I first encountered a work by Lionel Daunais as a teenager, namely Le vent des forêts, a song that a classmate was learning. It was my first time accompanying a singer and performing music by a Canadian composer. I still have vivid memories of the elegant calligraphy of the handwritten score and the pleasure I experienced in playing the un poco appassionato piano interlude of this pathos-laden song.
The second encounter, in my twenties, was with the cycle Fantaisie dans tous les tons, one of the composer’s best-known works, which I played on the radio and in concert with the excellent Québec baritone Jean-Francois Lapointe.
A few years later, I took part in a show – brilliantly conceived and staged by the actress and stage director Marie-Lou Dion – entirely devoted to Lionel Daunais, and it was during this third and decisive musical rendezvous that this recording project began to take shape.
I made sure to build the programme so that it reflects the diversity of the composer’s writing styles, ranging from French mélodie to humorous folk-inspired songs, through pop tunes and songs for young people. To ensure that the songwriter’s intentions were duly respected, I consulted the autograph manuscripts that are in the Lionel Daunais Fonds of the Archives nationales du Québec.
In addition to works for one voice, you will hear duets for soprano and baritone, trios for soprano, mezzo-soprano and baritone, as well as a duet for soprano and flute. The piano is omnipresent throughout the album.
This programme gives pride of place to the French art song style. Daunais’ writing recalls here and there that of French composer Francis Poulenc who knew the Montrealer’s works and told him: “There is often a comedic spirit in your music and when someone points it out to you, don’t blush, it’s a very rare gift!”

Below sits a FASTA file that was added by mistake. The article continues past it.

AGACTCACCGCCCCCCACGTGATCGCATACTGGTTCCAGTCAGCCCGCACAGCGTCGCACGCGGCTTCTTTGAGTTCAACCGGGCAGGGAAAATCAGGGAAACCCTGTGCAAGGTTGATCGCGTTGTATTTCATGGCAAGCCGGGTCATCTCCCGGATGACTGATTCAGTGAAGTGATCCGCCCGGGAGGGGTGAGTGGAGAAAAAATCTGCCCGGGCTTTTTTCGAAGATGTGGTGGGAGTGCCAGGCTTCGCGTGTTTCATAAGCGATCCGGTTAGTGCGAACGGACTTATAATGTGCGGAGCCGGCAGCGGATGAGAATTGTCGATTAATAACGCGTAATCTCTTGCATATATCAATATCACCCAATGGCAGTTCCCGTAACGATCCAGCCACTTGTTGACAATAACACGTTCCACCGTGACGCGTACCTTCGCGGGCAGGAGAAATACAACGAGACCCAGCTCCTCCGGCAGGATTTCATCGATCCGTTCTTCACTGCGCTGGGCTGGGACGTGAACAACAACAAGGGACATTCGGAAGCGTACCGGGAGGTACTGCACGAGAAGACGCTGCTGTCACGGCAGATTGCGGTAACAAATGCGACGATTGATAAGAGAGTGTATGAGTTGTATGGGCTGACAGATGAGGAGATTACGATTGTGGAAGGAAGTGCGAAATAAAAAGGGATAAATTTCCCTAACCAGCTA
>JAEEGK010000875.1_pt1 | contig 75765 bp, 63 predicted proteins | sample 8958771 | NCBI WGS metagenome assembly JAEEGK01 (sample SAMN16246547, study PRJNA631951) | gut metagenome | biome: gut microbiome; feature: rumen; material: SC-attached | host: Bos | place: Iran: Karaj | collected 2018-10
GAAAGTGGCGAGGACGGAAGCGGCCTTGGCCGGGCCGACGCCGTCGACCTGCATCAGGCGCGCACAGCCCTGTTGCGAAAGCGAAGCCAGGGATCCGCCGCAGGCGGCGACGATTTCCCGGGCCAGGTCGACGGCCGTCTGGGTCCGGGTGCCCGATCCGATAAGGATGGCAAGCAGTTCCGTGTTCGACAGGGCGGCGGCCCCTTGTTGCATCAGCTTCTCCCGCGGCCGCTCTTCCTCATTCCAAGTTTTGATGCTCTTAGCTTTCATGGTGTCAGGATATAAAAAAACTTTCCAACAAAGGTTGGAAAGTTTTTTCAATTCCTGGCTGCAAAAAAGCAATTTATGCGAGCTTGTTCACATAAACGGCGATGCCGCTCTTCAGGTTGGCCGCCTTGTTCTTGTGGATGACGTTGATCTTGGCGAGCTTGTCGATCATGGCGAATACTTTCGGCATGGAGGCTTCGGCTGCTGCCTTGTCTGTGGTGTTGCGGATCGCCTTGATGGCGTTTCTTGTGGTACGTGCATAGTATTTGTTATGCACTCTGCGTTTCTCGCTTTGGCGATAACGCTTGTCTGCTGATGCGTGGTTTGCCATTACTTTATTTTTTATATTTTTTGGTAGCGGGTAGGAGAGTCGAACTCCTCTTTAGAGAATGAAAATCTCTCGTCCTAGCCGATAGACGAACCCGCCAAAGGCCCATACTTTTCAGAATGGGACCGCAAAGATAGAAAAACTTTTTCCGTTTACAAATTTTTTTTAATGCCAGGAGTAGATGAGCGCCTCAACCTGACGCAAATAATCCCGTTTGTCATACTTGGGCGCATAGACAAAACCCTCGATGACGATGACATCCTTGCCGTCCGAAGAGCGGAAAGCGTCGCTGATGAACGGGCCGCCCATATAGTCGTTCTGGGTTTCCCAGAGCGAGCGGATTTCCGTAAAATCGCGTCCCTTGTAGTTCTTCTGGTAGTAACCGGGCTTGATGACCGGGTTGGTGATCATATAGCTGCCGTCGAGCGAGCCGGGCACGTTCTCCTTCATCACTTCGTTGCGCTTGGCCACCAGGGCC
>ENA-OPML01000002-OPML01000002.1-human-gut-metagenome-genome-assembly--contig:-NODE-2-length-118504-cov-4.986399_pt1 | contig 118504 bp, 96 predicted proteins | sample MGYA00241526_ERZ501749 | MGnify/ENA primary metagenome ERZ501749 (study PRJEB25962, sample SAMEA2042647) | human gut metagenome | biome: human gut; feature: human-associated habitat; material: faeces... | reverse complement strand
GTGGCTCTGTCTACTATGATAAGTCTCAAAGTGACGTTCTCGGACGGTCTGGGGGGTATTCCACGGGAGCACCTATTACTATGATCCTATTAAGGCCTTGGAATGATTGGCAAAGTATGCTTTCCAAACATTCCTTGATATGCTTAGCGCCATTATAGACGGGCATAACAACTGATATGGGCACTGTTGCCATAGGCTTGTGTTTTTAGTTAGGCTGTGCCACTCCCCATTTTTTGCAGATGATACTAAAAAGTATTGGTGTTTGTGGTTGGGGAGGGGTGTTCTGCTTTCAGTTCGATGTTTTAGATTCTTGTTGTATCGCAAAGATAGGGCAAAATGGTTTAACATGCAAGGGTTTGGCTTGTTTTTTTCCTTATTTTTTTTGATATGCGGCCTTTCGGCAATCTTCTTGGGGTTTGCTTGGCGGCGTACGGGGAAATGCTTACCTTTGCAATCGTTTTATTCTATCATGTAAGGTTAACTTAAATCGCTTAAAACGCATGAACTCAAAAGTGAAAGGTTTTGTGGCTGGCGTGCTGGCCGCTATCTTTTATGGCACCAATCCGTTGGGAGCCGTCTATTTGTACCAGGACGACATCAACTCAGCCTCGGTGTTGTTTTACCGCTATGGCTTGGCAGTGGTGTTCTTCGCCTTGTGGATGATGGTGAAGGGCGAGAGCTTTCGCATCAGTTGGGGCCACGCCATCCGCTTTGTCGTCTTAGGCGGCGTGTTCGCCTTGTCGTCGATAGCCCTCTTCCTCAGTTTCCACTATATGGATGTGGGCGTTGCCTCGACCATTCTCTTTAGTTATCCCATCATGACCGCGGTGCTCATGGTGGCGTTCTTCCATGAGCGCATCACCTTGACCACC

From the 1870s, it was customary for the piano part of a French art song to try and evoke the poetic mood of the sung text, the melodic line of the instrument frequently dialoguing with that of the voice. The mélodies of Henri Duparc, Gabriel Fauré and Claude Debussy attest to this symbiosis between text and music, voice and piano, and the mélodies of Lionel Daunais belong to this tradition.
French and Foreign Poets
The graceful lightness of L’hirondelle, on an odelette by Pierre de Ronsard (1524-1585), the great poet of love of the French Renaissance, is elegantly set to music, as is Le cœur oublieux, on a charming and touching poem by Nicolas Boileau (1636-1711), the author of L’art poétique and a great admirer of Molière, Lafontaine and Racine.
It is with much finesse that Daunais depicts the autumnal atmosphere and melancholy of Simone ou les feuilles mortes, on a text by Rémy de Gourmont (1858-1915), a prolific author and major figure of literary symbolism.
Three mélodies take their inspiration from the abundant poetic work of Paul Fort (1872-1960), elected “Prince of Poets” by the Parisian press in 1912: the growing sweep of Le vent des forêts’ vocal line underlines the anguish of the text’s questions; the energetic Le diable dans la nuit warns bad-mannered lovers; L’épouse châtiée, one of the composer’s most moving songs, conveys the repentance and deep suffering of an unfaithful wife.
Poème hindou, equally about heartbreak, is the French translation of a few verses by Sarojini Naidu (1879-1949), nicknamed “The Nightingale of India” for the lyricism and rich imagery of her poetry.
On a much lighter tone, Théo recounts a swift and fleeting amorous conquest, a text in which the poet René Kerdyk (1885-1945) plays with sounds, and a musical line in which the composer delights in stretching the voice to its uppermost register.